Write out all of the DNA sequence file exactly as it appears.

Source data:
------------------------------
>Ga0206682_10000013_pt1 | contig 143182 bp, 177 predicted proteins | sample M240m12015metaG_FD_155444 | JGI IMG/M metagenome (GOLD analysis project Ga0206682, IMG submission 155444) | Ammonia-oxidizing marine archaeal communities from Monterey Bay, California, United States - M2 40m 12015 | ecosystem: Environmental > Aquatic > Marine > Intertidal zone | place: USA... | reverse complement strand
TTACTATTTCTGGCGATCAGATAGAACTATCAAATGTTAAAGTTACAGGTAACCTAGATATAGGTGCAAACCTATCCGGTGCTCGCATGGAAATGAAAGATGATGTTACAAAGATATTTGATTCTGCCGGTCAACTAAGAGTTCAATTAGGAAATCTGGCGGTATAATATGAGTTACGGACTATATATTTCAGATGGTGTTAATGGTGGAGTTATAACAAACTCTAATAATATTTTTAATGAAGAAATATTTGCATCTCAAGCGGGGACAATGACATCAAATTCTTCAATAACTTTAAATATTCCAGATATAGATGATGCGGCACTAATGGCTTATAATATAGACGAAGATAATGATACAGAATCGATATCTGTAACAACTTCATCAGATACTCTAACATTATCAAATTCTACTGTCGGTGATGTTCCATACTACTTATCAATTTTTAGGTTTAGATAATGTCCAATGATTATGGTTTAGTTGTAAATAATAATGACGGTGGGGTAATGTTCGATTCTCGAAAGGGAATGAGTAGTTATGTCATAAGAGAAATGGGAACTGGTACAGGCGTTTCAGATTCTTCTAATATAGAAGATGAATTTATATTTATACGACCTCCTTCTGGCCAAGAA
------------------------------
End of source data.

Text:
>Ga0206682_10000013_pt1 | contig 143182 bp, 177 predicted proteins | sample M240m12015metaG_FD_155444 | JGI IMG/M metagenome (GOLD analysis project Ga0206682, IMG submission 155444) | Ammonia-oxidizing marine archaeal communities from Monterey Bay, California, United States - M2 40m 12015 | ecosystem: Environmental > Aquatic > Marine > Intertidal zone | place: USA... | reverse complement strand
TTACTATTTCTGGCGATCAGATAGAACTATCAAATGTTAAAGTTACAGGTAACCTAGATATAGGTGCAAACCTATCCGGTGCTCGCATGGAAATGAAAGATGATGTTACAAAGATATTTGATTCTGCCGGTCAACTAAGAGTTCAATTAGGAAATCTGGCGGTATAATATGAGTTACGGACTATATATTTCAGATGGTGTTAATGGTGGAGTTATAACAAACTCTAATAATATTTTTAATGAAGAAATATTTGCATCTCAAGCGGGGACAATGACATCAAATTCTTCAATAACTTTAAATATTCCAGATATAGATGATGCGGCACTAATGGCTTATAATATAGACGAAGATAATGATACAGAATCGATATCTGTAACAACTTCATCAGATACTCTAACATTATCAAATTCTACTGTCGGTGATGTTCCATACTACTTATCAATTTTTAGGTTTAGATAATGTCCAATGATTATGGTTTAGTTGTAAATAATAATGACGGTGGGGTAATGTTCGATTCTCGAAAGGGAATGAGTAGTTATGTCATAAGAGAAATGGGAACTGGTACAGGCGTTTCAGATTCTTCTAATATAGAAGATGAATTTATATTTATACGACCTCCTTCTGGCCAAGAA